Thursday, May 3, 2012

Wooden Detectives Somehow Remain Appealing

Against all odds, "Dragnet" lives on.

It's on DVD, of course, and you can stream some of it on Netflix, which is true of a lot of TV shows. Frankly I've always enjoyed the show, no matter how wooden the acting was, regardless of how embarrassingly hokey the story might have been. And, man, it gave new meaning to the words wooden and hokey.

Shot in documentary format, it's the least lifelike 30 minutes of police drama TV you're ever liable to see.

It's hard to pin down the Dragnet appeal. Others tried to do something similar, but never quite equaled the Dragnet mystique. There was Broderick Crawford in "Highway Patrol," but that didn't grab the mass market/cult following that the Jack Webb-created police drama had, and continues to maintain. Ditto for private detective Peter Gunn, or the 1960s series "77 Sunset Strip" and "The FBI," both with Efrem Zimbalist Jr.

Could it be the terrible lighting that makes it so stupidly appealing? In the 1950s Dragnet was in black and white, and it looked like a noir crime drama. Then the show made a comeback in the 1960s and it looked like a set the Partridge Family could walk onto and not appear out of place. You can always spot a Jack Webb-produced police drama (Dragnet 1967, Adam 12) because every scene is lighted like a sitcom -- bright, no shadows.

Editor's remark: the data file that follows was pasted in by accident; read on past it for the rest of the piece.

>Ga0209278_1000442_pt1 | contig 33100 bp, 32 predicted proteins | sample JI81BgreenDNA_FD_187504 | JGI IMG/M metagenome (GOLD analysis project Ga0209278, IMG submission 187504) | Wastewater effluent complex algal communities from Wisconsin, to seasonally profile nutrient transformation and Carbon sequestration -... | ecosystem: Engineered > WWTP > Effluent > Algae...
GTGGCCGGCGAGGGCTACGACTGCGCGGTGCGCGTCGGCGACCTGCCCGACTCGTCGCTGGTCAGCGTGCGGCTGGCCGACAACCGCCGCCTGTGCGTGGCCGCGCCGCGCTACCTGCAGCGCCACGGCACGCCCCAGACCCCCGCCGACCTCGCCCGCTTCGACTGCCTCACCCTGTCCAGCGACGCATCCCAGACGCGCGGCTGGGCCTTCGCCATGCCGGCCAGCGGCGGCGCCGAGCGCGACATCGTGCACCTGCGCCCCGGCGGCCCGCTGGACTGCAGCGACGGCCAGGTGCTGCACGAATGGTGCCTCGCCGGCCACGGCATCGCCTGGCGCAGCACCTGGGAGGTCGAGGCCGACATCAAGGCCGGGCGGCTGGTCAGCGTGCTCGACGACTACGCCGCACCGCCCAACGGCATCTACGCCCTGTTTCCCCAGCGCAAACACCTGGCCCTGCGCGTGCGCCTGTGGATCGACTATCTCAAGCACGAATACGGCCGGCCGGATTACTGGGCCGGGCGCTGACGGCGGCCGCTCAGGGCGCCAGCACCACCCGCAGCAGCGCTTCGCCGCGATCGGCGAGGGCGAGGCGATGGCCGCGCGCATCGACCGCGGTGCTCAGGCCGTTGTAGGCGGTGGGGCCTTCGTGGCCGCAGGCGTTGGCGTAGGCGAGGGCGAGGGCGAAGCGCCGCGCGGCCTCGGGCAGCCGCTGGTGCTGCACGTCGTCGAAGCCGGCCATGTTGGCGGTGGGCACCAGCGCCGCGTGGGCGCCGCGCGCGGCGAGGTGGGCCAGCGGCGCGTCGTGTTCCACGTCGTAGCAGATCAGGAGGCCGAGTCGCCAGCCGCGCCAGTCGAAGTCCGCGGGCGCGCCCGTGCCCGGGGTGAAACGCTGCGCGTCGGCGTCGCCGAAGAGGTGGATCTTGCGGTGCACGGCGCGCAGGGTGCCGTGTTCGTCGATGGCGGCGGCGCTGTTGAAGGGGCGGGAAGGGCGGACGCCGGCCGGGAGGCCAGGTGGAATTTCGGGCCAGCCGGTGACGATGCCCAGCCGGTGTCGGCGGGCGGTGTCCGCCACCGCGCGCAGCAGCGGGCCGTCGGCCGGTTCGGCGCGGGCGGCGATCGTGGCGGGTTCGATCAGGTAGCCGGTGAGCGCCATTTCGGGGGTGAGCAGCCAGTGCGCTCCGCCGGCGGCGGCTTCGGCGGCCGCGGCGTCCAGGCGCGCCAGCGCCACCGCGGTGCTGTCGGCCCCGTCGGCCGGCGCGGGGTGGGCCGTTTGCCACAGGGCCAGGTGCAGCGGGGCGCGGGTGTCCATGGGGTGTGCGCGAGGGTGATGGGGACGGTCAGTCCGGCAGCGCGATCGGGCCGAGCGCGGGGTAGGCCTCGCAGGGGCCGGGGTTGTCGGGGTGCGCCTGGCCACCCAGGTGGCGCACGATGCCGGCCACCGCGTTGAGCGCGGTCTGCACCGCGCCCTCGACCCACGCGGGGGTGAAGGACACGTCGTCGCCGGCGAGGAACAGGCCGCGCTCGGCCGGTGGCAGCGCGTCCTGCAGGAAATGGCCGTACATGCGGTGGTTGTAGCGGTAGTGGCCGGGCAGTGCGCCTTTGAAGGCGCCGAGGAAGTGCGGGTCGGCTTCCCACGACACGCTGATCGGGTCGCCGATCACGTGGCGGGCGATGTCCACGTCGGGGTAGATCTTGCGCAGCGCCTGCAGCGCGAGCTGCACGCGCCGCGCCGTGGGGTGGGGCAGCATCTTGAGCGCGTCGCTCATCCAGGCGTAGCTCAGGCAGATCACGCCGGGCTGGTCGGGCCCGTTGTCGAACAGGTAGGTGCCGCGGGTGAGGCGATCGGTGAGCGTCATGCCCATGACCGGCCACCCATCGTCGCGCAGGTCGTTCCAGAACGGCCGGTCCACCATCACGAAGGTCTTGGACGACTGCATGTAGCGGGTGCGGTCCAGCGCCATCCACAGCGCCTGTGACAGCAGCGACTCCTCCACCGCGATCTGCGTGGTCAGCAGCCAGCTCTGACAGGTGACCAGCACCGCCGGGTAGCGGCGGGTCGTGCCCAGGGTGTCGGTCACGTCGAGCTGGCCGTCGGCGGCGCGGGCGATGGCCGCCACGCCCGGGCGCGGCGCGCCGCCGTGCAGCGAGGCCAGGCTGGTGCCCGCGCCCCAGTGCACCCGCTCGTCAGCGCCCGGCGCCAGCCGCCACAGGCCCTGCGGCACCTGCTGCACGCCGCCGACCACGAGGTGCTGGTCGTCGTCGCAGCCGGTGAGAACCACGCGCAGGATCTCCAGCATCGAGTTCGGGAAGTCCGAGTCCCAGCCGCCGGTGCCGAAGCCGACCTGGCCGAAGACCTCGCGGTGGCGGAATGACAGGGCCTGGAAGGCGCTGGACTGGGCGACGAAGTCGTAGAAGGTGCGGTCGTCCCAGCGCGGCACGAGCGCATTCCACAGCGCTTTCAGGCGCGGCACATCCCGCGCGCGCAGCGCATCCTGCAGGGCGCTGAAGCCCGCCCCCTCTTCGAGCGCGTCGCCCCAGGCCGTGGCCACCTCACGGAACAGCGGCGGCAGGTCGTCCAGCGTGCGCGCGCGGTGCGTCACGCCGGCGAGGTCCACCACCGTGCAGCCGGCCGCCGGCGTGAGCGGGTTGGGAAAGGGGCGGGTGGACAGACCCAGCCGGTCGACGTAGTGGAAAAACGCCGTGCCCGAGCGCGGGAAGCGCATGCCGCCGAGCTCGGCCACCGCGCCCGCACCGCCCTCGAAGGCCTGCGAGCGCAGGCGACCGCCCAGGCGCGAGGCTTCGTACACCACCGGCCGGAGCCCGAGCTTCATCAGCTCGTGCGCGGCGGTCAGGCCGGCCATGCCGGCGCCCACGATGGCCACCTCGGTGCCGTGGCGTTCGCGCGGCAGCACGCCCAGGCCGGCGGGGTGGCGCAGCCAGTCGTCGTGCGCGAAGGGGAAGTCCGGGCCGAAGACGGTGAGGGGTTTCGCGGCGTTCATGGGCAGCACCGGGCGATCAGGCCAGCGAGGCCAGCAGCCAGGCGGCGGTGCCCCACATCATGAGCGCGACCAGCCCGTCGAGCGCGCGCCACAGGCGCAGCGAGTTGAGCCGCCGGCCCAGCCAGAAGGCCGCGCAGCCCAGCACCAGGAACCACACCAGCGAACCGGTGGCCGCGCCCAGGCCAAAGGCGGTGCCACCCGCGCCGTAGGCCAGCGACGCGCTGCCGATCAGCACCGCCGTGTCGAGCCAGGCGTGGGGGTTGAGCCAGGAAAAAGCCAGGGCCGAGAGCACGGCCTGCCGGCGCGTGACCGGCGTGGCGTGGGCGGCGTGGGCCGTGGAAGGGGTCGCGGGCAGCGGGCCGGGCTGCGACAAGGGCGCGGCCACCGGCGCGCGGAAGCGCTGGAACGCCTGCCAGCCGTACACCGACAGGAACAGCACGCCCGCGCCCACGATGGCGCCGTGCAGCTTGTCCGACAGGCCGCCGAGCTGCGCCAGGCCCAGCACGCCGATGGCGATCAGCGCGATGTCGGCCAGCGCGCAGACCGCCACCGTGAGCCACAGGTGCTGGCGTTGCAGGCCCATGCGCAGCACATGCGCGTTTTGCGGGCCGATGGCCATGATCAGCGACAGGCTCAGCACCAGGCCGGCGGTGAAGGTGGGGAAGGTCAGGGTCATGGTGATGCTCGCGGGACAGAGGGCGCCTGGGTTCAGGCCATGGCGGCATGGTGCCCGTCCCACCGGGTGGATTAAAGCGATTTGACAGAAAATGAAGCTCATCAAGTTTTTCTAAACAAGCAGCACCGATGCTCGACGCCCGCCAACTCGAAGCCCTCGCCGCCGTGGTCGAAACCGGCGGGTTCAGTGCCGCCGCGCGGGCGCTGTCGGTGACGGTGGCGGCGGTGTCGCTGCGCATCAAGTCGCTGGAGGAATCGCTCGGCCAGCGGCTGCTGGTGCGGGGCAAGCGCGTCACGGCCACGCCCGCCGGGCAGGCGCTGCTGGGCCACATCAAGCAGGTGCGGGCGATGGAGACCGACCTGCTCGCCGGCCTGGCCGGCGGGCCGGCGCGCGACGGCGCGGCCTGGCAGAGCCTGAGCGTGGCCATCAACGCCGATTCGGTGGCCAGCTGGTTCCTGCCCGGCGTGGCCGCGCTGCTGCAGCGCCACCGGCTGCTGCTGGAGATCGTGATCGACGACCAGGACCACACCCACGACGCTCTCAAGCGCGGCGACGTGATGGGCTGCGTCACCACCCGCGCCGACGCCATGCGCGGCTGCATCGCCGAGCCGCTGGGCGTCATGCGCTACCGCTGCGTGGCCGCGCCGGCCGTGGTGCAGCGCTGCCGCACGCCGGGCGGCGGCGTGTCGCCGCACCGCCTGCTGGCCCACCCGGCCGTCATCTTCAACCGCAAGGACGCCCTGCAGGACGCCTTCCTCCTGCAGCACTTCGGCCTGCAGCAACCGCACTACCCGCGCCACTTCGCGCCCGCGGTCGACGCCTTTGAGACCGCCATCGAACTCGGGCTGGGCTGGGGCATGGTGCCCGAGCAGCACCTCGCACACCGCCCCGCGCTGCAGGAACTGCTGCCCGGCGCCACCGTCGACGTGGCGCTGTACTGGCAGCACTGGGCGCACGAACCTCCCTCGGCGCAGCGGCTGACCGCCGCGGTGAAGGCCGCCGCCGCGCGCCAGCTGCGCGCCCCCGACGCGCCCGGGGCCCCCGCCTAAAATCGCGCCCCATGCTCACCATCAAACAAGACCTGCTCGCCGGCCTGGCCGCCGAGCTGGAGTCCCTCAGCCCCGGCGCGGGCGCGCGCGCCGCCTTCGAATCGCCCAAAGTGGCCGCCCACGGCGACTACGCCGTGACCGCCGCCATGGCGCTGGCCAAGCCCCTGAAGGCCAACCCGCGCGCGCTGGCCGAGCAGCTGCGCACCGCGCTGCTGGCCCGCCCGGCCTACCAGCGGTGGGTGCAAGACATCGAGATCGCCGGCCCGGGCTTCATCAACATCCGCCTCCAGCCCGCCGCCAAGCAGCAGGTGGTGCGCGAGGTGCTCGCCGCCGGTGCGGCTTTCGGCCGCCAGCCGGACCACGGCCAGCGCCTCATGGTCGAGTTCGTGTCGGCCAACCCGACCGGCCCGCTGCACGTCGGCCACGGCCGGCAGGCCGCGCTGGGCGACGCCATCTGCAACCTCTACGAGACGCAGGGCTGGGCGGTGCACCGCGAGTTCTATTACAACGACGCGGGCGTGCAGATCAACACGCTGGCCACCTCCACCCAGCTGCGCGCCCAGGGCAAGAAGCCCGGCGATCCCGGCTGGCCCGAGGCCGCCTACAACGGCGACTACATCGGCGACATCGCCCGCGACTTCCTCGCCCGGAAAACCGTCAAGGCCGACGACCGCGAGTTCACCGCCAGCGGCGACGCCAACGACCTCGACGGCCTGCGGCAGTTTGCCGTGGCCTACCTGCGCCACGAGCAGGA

Dragnet 1967 worked to erase any trace of doubts about the L.A.P.D. There were no shadowy figures, except for the shady characters and scum that Webb and Harry Morgan always brought to justice.

Residing in the "so bad it's good" category for decades, Dragnet appealed to the portion of its audience who took it at face value, and those who laughed up their sleeves at the clench-teeth, over the top drama of it all.

It was especially good whenever Jack Webb, as Joe Friday, would tell off the punks and ne'er do wells he so loathed. Or, in voice-over how he'd rattle off an unintentionally hilarious roll call of supposed slang names for various illegal drugs -- did anyone ever call LSD "The Hawk"? C'mon, Jack, get real.

My first reaction to Dragnet was that it stinks. But it's so funny and strangely compelling that I kept watching. And I still am. Officers Joe Friday and Bill Gannon are the most reliable, upright citizens you're ever likely to meet in Los Angeles, and that's oddly reassuring.

Somewhere, Jack Webb is having the last laugh.

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